SYDNEY — As a member of the Cape Breton Chordsmen, Jack Gardiner knows a thing or two about singing.
But when he’s not performing with the barbershop-style harmony group, it’s the rumbling sound of his vintage car’s powerful Olds 350 Rocket V8 engine that provides the music to his ears.
“I like old cars and I love the sound of those engines,” said Gardiner, who spent more than three decades operating a corner store in Sydney’s Ashby neighbourhood.
The old general store is gone, and the 77-year-old now spends time in his nearby garage where he can often be found tinkering with his 1950 Meteor Custom sedan that he has owned since 2000. “It’s nostalgia, I guess, because I was driving a 1949 Ford when I got married and was looking for something similar, but I came across the Meteor and my wife bought it for me for my birthday and I’ve had it ever since,” said Gardiner, who travels around with a poster board of pictures showing his car in its various stages of restoration.
“It’s an eye-catcher, people like to check it out. Sometimes when I go by some kids they’ll shout out ‘Hey, awesome car, man’ and I know they don’t have any idea what year it is or what kind of car it is, they just know that it’s different,” he said.
“I think one of the highlights of driving a classic car is when younger people look at it and are taken aback.”
But it isn’t just the younger generation that looks twice at the red and grey classic that sports the obligatory whitewall tires and fender skirt that covers the back wheels.
Gardiner laughs as he recalls the story of how a man had his wife pose beside the Meteor and then photo-shopped the custom Jack and Betty front license plate.
“I saw that he posted it on social media with his and her names there instead of ours,” he said.
While his vehicle may be a head-turner nowadays, that wasn’t always the case. In fact, it was introduced to compete against other economically-priced cars, in particular the Pontiac.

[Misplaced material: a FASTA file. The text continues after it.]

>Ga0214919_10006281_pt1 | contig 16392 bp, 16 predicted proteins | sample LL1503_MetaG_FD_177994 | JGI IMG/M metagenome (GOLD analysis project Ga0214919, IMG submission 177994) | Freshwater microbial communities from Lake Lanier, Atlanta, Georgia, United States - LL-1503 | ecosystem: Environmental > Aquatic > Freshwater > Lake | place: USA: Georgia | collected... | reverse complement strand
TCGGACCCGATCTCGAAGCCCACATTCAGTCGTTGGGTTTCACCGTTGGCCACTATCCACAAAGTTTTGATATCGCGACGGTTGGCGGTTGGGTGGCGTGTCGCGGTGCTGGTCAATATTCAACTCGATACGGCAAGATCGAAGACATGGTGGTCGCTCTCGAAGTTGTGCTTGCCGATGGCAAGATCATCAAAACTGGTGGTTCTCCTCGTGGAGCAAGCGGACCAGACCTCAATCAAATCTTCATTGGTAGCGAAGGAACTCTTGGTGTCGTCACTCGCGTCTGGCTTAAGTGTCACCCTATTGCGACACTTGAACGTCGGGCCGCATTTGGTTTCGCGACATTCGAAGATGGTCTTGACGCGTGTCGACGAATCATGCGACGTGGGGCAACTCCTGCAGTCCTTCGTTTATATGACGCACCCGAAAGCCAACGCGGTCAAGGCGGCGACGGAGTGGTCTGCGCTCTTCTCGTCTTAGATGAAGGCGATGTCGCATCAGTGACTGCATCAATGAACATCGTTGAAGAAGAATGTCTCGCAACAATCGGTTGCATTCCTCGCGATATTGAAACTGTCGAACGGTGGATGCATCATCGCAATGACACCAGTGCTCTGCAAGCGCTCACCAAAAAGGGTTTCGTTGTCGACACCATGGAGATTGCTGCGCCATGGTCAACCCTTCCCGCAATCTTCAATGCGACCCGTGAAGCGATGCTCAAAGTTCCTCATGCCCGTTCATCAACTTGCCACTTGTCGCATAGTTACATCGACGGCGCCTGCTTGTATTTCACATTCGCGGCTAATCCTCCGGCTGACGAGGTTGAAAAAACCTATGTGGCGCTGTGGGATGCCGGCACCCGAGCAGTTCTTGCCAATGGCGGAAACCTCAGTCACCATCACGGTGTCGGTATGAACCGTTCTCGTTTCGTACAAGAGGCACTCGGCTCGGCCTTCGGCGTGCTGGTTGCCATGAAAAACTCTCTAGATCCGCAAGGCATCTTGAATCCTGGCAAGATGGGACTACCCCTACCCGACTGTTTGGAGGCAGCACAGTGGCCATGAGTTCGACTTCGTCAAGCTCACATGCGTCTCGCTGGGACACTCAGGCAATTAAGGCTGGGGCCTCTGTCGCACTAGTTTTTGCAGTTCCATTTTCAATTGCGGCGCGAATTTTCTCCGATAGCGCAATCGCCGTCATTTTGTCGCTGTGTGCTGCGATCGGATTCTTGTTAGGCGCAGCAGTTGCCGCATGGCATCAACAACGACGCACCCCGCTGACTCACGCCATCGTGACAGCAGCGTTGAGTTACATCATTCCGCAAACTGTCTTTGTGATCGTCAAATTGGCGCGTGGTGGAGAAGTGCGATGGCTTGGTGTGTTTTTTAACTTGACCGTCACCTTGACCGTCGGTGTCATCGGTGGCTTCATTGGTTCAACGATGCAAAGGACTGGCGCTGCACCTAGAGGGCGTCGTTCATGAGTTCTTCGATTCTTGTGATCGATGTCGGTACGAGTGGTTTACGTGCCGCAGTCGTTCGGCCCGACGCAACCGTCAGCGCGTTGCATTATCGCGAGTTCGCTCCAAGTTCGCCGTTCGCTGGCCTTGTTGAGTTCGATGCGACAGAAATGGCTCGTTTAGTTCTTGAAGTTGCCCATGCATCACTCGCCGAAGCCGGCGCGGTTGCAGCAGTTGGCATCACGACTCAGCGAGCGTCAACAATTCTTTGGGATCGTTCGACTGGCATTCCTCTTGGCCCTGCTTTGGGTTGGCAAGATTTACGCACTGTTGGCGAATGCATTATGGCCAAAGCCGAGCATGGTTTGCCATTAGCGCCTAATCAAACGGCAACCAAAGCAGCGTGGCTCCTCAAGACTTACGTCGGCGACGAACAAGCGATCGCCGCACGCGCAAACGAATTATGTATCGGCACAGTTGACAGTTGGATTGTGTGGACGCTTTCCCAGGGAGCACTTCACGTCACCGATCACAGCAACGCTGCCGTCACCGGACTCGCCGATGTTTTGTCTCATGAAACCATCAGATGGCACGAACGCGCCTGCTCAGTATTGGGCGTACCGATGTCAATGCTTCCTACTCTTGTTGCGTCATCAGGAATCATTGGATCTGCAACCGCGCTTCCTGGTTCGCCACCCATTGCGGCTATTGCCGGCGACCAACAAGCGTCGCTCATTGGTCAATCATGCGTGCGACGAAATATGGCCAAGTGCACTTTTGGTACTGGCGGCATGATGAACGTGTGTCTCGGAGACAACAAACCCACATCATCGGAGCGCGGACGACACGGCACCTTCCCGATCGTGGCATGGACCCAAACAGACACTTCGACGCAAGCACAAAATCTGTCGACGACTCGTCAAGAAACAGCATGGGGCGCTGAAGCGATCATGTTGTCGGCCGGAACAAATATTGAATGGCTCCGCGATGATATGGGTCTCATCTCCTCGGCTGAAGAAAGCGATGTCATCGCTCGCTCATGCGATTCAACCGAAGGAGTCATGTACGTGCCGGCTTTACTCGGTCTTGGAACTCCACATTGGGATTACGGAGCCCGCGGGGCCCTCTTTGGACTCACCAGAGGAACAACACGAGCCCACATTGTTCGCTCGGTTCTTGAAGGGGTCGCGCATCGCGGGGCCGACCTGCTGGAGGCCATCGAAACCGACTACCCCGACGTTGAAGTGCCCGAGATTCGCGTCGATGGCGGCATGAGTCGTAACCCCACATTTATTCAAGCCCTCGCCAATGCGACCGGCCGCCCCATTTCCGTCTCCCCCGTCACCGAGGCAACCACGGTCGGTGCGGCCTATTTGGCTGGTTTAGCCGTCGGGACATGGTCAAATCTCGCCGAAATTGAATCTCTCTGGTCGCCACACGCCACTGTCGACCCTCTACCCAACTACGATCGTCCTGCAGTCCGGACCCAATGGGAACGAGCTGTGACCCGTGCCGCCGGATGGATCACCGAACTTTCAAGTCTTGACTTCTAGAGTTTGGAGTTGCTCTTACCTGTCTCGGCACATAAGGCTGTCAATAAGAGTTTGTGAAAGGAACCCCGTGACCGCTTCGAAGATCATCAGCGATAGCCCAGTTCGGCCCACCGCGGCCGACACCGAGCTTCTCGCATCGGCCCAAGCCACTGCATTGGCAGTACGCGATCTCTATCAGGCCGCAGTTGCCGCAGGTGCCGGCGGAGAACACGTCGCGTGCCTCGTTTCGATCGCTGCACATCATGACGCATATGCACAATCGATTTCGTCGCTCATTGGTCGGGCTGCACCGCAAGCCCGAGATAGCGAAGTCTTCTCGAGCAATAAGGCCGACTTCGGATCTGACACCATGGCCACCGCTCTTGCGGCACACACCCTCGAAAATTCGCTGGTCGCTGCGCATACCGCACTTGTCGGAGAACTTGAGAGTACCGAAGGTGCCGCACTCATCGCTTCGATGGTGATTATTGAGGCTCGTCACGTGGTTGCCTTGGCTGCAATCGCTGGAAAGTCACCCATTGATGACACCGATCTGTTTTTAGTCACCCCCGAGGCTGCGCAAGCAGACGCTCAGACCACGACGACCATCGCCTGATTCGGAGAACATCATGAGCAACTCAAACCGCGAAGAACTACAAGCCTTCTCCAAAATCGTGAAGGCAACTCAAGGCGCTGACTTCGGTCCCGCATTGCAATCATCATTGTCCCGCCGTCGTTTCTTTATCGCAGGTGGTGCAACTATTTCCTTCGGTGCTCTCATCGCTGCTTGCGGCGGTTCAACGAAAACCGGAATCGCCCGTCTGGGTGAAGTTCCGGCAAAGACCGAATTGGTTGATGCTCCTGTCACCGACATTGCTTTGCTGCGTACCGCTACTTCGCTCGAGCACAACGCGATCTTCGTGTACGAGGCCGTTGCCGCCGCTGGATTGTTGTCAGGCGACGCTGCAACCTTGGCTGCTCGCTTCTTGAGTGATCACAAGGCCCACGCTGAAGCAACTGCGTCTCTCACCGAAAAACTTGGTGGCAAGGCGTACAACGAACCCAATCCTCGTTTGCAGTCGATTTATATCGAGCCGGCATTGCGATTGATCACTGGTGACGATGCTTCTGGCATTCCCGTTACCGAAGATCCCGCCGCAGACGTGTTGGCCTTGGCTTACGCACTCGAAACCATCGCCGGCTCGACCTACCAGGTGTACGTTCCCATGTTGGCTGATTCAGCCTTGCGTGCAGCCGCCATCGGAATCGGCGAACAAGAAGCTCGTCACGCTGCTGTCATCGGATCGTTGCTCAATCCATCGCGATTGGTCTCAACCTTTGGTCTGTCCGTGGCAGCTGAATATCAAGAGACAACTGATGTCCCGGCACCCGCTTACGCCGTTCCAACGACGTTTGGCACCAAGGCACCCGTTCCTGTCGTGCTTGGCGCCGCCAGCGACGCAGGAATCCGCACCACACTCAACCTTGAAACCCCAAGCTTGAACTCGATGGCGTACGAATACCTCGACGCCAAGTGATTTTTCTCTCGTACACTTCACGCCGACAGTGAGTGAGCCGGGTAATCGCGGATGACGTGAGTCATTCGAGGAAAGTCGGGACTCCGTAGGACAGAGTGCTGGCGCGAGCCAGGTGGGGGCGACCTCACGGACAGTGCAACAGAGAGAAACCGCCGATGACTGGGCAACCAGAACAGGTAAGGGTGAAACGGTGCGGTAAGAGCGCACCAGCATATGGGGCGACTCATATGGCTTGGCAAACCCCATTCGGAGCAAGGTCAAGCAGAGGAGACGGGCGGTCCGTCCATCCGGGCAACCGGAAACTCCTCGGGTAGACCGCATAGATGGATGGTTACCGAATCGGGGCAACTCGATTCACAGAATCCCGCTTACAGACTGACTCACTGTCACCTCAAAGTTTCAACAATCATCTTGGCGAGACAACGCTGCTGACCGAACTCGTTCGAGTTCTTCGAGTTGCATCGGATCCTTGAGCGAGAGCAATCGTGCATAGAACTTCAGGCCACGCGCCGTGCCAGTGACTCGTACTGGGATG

A press release dated June 25, 1948 reads: "The Mercury and Lincoln division of Ford Motor Company of Canada, Limited announced today that it would shortly introduce a brand-new automobile in the low-priced field, to be known as the Meteor. It will be exclusive to the Canadian market and will be distributed by the Mercury and Lincoln dealers across the Dominion."
Gardiner recalls taking the car down to South Carolina, where mechanics there referred to it as a Canadian Ford.
“They knew the difference for sure. First of all it had a different front grille from other Fords, they took the grille of the Monarch and put it on the Meteor,” he explained, adding that other identifying characteristics include the shooting star that sits just above the rear license plate and the airplane hood ornament.
The Cape Breton car classic enthusiast can occasionally be found showing off his ride at local car shows or sometimes just driving around.
“I just like old cars,” said Gardiner, whose garage also houses a nearly four-decade old Buick LeSabre.
But that’s a story for another day.
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